Cubs

Cubs getting Hector Rondon ready for closing time

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Cubs getting Hector Rondon ready for closing time

MESA, Ariz. — Hector Rondon earned the benefit of the doubt, the luxury of not having to go full throttle every time in spring training. The Cubs watched him evolve from that Rule 5 guy on a 96-loss team to the closer for a World Series favorite.

So there wouldn’t be an overreaction to some bad Cactus League numbers, as much as Cubs fans and the Chicago media remember what happened with Carlos Marmol and Jose Veras and how those ex-closers lost control in Arizona and never seemed to get it back.

Rondon needed only seven pitches to get through the seventh inning during Sunday’s 5-2 win over the Kansas Royals at Sloan Park, getting Drew Butera to pop out in foul territory and striking out Tony Cruz and Terrance Gore to lower his ERA to 17.36.

[MORE: Why Cubs bet $155 million on Jon Lester's left elbow]

Rondon watched the video from his rough outing against the Royals last week and determined he wasn’t tipping his pitches. But in his last three appearances, he had given up nine runs on 13 hits.

“I’m not going to make an excuse for him,” Maddon said, beginning an explanation that sort of sounded like an excuse. “The biggest thing is the ninth inning in Surprise (or) Hohokam. This guy is used to an adrenaline rush. From where I’m standing, I think the stuff looks really good. Probably not commanding it exactly where he wants it.

“As long as he tells me he’s healthy — and he is — and he feels good about himself, that’s all I’m concerned about. I really mean that.”

This time in Mesa, Rondon got a record crowd for a spring-training game (15,523). He doesn’t draw attention to himself because he doesn’t have the eccentric personality expected from closers. But he dominated last year, especially after Maddon gave him a midseason breather and moved him out of closing time.

“He did me a favor,” Rondon said. “Because in that moment, my arm didn’t feel good, my mind wasn’t right. But when he (did that), I took the moment to think about (my position on the team) and start working.

“He didn’t put me in the ninth inning with pressure. Just come into the game and pitch. That helped me a lot.”

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Rondon finished with 30 saves, eight holds, a 1.67 ERA and 15 walks against 69 strikeouts — the numbers that actually matter.

“Seriously, I don’t really feel like (the man),” Rondon said. “(But) I can relax a little bit more, working on little things I need to work on. That is a really big difference. Right now, I feel good and I’m really happy with the situation I’m in.”

Report: Giants interested in Cubs first base coach Will Venable for manager opening

Report: Giants interested in Cubs first base coach Will Venable for manager opening

The Giants' search for a successor to now-retired manager Bruce Bochy has led them to the North Side.

According to NBC Sports Bay Area's Alex Pavlovic, the Giants are interested in Cubs first base coach Will Venable for their own managerial opening. San Francisco's interest is intriguing, as Venable went to high school just outside San Francisco in nearby San Rafael. His father — Max Venable — played for the Giants from 1979-83.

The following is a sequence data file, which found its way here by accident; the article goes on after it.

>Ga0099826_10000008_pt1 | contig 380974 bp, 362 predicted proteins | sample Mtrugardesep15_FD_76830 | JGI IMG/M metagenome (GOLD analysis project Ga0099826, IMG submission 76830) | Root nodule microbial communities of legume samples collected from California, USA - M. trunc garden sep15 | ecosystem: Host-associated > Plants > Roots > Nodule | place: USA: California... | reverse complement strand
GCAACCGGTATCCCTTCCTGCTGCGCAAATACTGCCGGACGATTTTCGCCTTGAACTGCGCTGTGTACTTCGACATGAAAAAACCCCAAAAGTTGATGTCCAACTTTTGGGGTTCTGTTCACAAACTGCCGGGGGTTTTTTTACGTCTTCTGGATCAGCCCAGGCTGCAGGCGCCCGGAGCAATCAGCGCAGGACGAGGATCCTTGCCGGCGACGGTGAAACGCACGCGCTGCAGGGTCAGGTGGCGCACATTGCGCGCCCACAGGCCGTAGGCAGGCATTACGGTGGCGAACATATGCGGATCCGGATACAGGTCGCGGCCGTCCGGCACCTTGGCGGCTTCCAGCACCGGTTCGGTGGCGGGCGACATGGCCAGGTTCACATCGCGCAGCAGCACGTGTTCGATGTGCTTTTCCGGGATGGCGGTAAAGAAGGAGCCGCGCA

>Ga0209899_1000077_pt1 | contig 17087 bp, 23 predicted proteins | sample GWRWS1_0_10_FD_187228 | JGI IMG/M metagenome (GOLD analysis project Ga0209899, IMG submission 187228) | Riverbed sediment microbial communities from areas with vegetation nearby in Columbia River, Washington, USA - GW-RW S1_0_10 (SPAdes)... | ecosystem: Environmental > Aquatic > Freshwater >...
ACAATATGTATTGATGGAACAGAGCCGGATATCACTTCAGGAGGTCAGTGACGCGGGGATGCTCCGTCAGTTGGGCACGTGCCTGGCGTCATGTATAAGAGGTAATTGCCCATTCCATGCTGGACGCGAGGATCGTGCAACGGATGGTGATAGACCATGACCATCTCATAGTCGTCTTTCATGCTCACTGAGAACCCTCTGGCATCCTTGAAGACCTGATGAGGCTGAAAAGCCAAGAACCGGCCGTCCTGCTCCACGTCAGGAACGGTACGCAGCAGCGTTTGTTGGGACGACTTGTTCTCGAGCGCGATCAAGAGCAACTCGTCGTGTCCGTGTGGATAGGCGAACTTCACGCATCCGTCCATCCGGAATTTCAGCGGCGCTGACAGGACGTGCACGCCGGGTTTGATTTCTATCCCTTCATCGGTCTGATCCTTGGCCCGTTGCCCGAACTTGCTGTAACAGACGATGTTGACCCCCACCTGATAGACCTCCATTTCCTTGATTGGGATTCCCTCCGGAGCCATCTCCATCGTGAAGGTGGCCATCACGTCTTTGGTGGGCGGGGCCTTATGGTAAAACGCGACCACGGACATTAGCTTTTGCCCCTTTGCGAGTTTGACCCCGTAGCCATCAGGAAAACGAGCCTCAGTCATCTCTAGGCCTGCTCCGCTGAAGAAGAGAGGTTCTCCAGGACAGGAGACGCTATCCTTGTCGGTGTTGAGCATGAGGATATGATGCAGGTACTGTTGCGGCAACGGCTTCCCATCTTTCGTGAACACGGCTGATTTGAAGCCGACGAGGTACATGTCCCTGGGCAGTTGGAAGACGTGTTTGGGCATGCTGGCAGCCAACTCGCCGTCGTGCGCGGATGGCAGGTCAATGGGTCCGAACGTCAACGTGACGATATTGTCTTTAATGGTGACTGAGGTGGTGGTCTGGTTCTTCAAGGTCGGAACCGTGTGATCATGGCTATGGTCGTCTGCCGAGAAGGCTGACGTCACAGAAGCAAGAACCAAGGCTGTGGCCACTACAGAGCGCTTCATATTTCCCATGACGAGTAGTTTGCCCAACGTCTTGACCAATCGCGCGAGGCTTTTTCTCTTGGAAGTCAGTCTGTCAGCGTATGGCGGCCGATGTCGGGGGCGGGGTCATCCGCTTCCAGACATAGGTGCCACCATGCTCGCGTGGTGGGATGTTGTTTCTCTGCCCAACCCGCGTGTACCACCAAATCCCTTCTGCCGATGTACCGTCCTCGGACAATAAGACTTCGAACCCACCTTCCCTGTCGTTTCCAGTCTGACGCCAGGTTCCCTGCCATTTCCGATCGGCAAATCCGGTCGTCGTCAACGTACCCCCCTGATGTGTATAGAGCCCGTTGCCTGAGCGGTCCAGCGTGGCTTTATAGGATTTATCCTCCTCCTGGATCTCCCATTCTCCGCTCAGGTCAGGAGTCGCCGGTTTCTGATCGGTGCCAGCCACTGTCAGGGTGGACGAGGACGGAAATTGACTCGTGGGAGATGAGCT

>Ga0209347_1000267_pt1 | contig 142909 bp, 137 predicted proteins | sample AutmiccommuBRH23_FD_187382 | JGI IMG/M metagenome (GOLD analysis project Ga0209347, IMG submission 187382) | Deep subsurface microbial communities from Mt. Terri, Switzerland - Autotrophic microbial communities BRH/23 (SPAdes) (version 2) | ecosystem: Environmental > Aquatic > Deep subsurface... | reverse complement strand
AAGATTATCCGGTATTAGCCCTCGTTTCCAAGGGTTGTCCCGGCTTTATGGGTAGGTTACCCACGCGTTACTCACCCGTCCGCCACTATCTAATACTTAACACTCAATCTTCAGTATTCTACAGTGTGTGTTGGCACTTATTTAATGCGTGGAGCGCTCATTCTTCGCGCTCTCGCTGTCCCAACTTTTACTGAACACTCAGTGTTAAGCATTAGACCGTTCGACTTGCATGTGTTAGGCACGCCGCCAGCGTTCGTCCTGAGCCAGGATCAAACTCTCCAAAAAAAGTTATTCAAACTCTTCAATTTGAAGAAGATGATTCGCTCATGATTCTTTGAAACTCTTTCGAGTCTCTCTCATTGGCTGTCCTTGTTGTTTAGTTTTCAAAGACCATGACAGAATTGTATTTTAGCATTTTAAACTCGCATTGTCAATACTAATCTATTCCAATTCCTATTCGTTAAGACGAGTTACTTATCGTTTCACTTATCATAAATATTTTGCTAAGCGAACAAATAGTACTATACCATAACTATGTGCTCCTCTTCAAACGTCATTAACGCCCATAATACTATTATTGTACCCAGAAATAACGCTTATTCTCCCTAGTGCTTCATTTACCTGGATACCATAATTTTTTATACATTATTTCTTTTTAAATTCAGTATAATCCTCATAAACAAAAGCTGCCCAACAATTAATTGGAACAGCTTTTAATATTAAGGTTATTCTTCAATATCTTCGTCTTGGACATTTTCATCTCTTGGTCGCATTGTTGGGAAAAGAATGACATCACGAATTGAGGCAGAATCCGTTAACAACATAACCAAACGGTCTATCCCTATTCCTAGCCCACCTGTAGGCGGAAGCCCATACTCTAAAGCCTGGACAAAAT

Venable also interviewed for the Cubs' manager job earlier this month, telling the Chicago Sun-Times that his interest is in the "organization in general." He is one of several internal candidates for the Cubs' job, along with bench coach Mark Loretta and front office assistant David Ross.

The Cubs also interviewed Joe Girardi and are set to meet with Astros bench coach Joe Espada and former Phillies manager Gabe Kapler.

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Former Cub Mark Prior likely to take over as Dodgers pitching coach in 2020

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USA TODAY

Former Cub Mark Prior likely to take over as Dodgers pitching coach in 2020

Mark Prior's big-league playing career unfortunately fizzled out due to recurring injury woes, but he's making a name for himself in the coaching realm.

With Dodgers current pitching coach Rick Honeycutt transitioning into a new role, Prior is expected to takeover the position starting next season.

Cubs fans know the story of Prior's playing career all too well. The Cubs drafted him second overall in the 2001, with Prior making his MLB debut just a season later. He went on to dominate in 2003, posting an 18-6 record, 2.43 ERA and 245 strikeouts in 30 starts, a season in which he made the All-Star Game and finished third in the NL Cy Young Award voting.

However, Prior's season ended on a sour note, as he was on the mound during the Steve Bartman incident in Game 6 of the 2003 NLCS. Prior exited the game with a 3-1 lead, but the Cubs surrendered seven more runs that inning, eventually falling to the Marlins 8-3 before losing Game 7 the next day. 

Prior struggled to stay healthy after 2003, eventually retiring in 2013 after multiple comeback attempts. While many blame his injury-riddled career on former Cubs manager Dusty Baker, Prior does not. 

While we can only wonder what could've been with Prior to the pitcher, it's good to see him still making an impact in baseball in some fashion.

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